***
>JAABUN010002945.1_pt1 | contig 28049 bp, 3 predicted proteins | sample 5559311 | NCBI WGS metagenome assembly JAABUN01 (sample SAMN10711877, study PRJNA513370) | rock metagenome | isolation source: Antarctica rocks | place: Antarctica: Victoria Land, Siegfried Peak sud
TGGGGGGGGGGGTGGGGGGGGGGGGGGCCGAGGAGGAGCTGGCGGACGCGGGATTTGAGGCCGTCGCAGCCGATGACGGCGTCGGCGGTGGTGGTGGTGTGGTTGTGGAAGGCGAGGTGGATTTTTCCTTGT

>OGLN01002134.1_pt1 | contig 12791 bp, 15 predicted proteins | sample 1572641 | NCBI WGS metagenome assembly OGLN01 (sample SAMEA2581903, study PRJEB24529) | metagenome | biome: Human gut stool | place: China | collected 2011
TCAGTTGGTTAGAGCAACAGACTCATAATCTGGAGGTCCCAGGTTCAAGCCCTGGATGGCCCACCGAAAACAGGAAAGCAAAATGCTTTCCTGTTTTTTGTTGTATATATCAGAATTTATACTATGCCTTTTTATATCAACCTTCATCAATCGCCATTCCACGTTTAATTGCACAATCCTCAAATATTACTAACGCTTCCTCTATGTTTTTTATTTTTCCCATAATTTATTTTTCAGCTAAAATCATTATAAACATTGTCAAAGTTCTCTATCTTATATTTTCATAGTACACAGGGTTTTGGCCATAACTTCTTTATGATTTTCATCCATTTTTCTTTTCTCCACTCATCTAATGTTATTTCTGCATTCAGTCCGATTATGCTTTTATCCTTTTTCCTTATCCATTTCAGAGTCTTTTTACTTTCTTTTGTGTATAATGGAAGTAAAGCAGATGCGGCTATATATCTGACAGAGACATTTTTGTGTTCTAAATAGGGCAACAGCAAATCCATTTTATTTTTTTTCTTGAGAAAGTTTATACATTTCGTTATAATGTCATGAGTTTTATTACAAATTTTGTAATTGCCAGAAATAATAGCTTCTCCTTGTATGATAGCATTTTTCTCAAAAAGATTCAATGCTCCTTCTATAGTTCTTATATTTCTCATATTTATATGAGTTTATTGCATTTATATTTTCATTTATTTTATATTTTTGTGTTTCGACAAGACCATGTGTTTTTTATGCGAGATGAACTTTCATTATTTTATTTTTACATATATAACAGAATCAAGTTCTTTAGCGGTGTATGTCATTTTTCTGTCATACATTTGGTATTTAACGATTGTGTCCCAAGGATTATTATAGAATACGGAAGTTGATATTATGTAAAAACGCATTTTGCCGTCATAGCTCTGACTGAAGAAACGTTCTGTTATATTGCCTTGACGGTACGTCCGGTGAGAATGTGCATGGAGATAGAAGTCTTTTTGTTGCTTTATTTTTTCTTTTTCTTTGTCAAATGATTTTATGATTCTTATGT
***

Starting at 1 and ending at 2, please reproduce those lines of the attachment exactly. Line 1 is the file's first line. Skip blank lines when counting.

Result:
>JAABUN010002945.1_pt1 | contig 28049 bp, 3 predicted proteins | sample 5559311 | NCBI WGS metagenome assembly JAABUN01 (sample SAMN10711877, study PRJNA513370) | rock metagenome | isolation source: Antarctica rocks | place: Antarctica: Victoria Land, Siegfried Peak sud
TGGGGGGGGGGGTGGGGGGGGGGGGGGCCGAGGAGGAGCTGGCGGACGCGGGATTTGAGGCCGTCGCAGCCGATGACGGCGTCGGCGGTGGTGGTGGTGTGGTTGTGGAAGGCGAGGTGGATTTTTCCTTGT